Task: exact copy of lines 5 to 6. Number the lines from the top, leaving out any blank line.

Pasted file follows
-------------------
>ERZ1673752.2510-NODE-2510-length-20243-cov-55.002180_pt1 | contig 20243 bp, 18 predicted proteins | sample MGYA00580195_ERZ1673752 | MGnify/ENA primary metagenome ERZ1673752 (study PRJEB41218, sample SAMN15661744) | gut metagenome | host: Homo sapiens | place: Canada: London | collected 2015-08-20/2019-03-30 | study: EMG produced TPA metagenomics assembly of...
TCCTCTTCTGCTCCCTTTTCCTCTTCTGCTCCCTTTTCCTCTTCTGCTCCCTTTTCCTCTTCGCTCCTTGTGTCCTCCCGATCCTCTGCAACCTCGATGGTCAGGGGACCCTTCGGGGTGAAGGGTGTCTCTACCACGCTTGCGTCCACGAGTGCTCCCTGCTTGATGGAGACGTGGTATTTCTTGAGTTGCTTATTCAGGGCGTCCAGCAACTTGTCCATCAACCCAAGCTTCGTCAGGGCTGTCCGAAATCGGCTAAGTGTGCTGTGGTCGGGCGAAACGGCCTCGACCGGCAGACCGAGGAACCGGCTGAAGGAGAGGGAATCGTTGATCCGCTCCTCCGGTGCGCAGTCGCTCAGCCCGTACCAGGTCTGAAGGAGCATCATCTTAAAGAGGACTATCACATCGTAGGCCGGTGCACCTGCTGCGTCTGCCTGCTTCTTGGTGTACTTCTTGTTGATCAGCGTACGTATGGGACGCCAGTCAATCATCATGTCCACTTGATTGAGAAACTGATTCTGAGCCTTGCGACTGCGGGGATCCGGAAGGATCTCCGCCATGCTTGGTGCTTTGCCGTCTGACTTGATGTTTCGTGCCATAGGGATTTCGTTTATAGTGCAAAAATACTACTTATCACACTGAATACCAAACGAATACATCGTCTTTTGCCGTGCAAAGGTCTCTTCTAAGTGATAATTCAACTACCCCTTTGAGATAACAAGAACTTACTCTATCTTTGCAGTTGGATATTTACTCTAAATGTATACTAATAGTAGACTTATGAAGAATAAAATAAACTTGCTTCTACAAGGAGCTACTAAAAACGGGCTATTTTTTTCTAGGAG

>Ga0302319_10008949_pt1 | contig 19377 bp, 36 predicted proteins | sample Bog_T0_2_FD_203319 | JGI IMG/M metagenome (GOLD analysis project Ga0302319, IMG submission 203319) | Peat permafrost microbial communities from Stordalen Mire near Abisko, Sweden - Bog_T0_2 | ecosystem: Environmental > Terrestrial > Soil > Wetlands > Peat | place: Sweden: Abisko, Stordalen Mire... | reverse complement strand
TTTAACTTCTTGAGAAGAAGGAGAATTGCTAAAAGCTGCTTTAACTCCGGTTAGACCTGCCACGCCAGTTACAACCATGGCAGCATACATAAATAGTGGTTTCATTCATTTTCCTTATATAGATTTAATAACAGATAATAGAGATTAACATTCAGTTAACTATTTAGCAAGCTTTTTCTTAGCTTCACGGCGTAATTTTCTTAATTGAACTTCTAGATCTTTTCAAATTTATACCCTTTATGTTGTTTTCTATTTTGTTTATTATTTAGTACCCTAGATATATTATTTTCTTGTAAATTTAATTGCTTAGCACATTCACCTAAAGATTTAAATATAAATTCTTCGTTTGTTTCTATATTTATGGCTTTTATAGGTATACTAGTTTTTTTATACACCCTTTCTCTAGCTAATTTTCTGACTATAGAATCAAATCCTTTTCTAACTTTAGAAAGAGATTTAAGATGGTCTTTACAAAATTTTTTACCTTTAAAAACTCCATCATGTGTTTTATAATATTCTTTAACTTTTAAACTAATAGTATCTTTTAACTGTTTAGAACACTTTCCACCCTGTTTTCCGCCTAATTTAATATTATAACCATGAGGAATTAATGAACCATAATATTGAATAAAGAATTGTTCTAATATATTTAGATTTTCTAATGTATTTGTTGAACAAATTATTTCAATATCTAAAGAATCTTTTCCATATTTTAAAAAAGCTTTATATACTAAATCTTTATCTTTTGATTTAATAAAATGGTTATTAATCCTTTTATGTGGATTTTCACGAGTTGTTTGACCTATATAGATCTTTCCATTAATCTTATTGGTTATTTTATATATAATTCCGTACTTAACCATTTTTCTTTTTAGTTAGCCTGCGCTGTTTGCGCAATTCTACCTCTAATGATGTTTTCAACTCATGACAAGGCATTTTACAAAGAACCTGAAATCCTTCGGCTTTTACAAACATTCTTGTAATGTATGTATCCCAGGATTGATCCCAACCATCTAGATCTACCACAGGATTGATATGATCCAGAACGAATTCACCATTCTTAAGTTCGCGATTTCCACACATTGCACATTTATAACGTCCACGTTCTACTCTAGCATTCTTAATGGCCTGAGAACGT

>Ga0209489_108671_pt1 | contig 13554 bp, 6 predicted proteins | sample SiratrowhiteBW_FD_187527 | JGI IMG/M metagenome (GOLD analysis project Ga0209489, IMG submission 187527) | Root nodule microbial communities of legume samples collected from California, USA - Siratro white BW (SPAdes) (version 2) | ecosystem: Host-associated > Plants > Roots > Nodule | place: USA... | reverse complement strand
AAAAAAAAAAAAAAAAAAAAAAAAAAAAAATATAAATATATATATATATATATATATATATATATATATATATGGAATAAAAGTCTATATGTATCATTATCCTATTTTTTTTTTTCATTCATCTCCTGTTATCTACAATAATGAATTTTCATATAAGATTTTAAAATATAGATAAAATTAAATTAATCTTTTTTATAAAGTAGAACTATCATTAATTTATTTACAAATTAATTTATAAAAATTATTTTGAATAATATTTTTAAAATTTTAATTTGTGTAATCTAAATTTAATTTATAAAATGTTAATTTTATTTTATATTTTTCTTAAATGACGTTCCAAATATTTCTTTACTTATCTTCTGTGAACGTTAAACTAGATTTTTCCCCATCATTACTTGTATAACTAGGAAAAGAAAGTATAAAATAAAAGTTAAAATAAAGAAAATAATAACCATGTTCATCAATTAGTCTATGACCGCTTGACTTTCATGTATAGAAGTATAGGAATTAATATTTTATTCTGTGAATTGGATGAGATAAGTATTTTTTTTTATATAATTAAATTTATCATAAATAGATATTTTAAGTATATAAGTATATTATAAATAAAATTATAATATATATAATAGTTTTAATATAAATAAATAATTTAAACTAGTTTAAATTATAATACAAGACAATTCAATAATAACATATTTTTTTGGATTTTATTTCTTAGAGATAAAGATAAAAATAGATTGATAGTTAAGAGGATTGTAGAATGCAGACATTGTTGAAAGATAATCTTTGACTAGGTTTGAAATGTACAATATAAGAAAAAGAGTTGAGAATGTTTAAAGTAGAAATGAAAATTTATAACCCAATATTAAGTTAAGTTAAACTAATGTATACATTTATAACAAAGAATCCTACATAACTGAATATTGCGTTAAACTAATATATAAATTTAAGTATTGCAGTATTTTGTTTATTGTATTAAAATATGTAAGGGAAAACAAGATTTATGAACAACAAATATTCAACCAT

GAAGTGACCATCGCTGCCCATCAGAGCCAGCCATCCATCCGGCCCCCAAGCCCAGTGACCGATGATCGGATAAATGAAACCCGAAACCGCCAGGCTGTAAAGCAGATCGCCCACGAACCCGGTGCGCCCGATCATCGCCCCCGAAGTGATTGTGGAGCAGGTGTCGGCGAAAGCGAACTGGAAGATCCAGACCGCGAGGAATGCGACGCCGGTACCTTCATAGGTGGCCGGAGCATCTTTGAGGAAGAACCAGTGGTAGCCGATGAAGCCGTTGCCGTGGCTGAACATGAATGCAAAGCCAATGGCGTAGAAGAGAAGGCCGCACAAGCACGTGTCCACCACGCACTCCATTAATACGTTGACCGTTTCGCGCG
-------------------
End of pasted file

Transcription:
>Ga0209489_108671_pt1 | contig 13554 bp, 6 predicted proteins | sample SiratrowhiteBW_FD_187527 | JGI IMG/M metagenome (GOLD analysis project Ga0209489, IMG submission 187527) | Root nodule microbial communities of legume samples collected from California, USA - Siratro white BW (SPAdes) (version 2) | ecosystem: Host-associated > Plants > Roots > Nodule | place: USA... | reverse complement strand
AAAAAAAAAAAAAAAAAAAAAAAAAAAAAATATAAATATATATATATATATATATATATATATATATATATATGGAATAAAAGTCTATATGTATCATTATCCTATTTTTTTTTTTCATTCATCTCCTGTTATCTACAATAATGAATTTTCATATAAGATTTTAAAATATAGATAAAATTAAATTAATCTTTTTTATAAAGTAGAACTATCATTAATTTATTTACAAATTAATTTATAAAAATTATTTTGAATAATATTTTTAAAATTTTAATTTGTGTAATCTAAATTTAATTTATAAAATGTTAATTTTATTTTATATTTTTCTTAAATGACGTTCCAAATATTTCTTTACTTATCTTCTGTGAACGTTAAACTAGATTTTTCCCCATCATTACTTGTATAACTAGGAAAAGAAAGTATAAAATAAAAGTTAAAATAAAGAAAATAATAACCATGTTCATCAATTAGTCTATGACCGCTTGACTTTCATGTATAGAAGTATAGGAATTAATATTTTATTCTGTGAATTGGATGAGATAAGTATTTTTTTTTATATAATTAAATTTATCATAAATAGATATTTTAAGTATATAAGTATATTATAAATAAAATTATAATATATATAATAGTTTTAATATAAATAAATAATTTAAACTAGTTTAAATTATAATACAAGACAATTCAATAATAACATATTTTTTTGGATTTTATTTCTTAGAGATAAAGATAAAAATAGATTGATAGTTAAGAGGATTGTAGAATGCAGACATTGTTGAAAGATAATCTTTGACTAGGTTTGAAATGTACAATATAAGAAAAAGAGTTGAGAATGTTTAAAGTAGAAATGAAAATTTATAACCCAATATTAAGTTAAGTTAAACTAATGTATACATTTATAACAAAGAATCCTACATAACTGAATATTGCGTTAAACTAATATATAAATTTAAGTATTGCAGTATTTTGTTTATTGTATTAAAATATGTAAGGGAAAACAAGATTTATGAACAACAAATATTCAACCAT